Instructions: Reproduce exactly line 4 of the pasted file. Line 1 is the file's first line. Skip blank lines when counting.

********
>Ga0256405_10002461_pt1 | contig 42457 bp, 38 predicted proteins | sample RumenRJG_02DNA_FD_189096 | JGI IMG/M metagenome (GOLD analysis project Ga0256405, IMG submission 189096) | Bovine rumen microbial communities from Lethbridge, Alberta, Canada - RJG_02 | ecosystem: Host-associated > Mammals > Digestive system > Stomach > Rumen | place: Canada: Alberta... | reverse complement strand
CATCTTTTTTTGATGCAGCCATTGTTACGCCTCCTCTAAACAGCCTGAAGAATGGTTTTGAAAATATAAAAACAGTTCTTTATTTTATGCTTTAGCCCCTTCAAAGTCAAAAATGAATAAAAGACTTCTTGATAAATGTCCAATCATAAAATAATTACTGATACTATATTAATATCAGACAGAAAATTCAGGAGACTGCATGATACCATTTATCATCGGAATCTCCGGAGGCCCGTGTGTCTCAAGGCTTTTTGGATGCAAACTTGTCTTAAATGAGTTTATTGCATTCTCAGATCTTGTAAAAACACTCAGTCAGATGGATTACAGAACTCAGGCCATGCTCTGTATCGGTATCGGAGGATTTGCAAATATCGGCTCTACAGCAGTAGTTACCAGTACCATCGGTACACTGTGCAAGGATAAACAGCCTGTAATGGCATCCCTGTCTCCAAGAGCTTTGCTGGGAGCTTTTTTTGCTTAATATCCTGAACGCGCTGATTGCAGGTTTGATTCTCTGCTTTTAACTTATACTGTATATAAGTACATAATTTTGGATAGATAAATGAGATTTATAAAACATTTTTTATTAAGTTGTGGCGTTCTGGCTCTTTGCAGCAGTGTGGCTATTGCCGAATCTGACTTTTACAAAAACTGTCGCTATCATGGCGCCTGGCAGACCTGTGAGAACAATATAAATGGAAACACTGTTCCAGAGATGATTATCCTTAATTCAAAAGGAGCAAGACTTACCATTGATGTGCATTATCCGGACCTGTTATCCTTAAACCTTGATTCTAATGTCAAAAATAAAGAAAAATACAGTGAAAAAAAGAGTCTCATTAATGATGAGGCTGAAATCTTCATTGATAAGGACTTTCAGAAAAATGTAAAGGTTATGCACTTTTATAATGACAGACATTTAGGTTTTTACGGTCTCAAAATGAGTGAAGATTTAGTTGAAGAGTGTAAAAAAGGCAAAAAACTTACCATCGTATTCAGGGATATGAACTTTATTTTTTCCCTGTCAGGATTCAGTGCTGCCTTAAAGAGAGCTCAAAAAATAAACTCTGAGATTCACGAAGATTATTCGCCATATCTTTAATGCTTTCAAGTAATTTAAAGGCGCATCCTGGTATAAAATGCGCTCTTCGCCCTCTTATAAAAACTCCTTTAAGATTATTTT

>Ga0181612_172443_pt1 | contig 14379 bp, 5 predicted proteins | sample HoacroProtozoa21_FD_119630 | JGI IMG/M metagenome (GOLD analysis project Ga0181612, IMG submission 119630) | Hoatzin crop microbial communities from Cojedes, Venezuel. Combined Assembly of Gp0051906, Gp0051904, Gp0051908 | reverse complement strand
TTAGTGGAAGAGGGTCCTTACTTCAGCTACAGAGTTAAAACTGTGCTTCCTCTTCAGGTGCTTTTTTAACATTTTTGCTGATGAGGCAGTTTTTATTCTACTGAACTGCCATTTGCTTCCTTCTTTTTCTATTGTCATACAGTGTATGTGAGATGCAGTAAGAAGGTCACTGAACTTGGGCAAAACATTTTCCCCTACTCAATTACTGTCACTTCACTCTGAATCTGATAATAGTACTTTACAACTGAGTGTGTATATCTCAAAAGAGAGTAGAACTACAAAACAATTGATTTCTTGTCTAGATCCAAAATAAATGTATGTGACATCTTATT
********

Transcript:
TTAGTGGAAGAGGGTCCTTACTTCAGCTACAGAGTTAAAACTGTGCTTCCTCTTCAGGTGCTTTTTTAACATTTTTGCTGATGAGGCAGTTTTTATTCTACTGAACTGCCATTTGCTTCCTTCTTTTTCTATTGTCATACAGTGTATGTGAGATGCAGTAAGAAGGTCACTGAACTTGGGCAAAACATTTTCCCCTACTCAATTACTGTCACTTCACTCTGAATCTGATAATAGTACTTTACAACTGAGTGTGTATATCTCAAAAGAGAGTAGAACTACAAAACAATTGATTTCTTGTCTAGATCCAAAATAAATGTATGTGACATCTTATT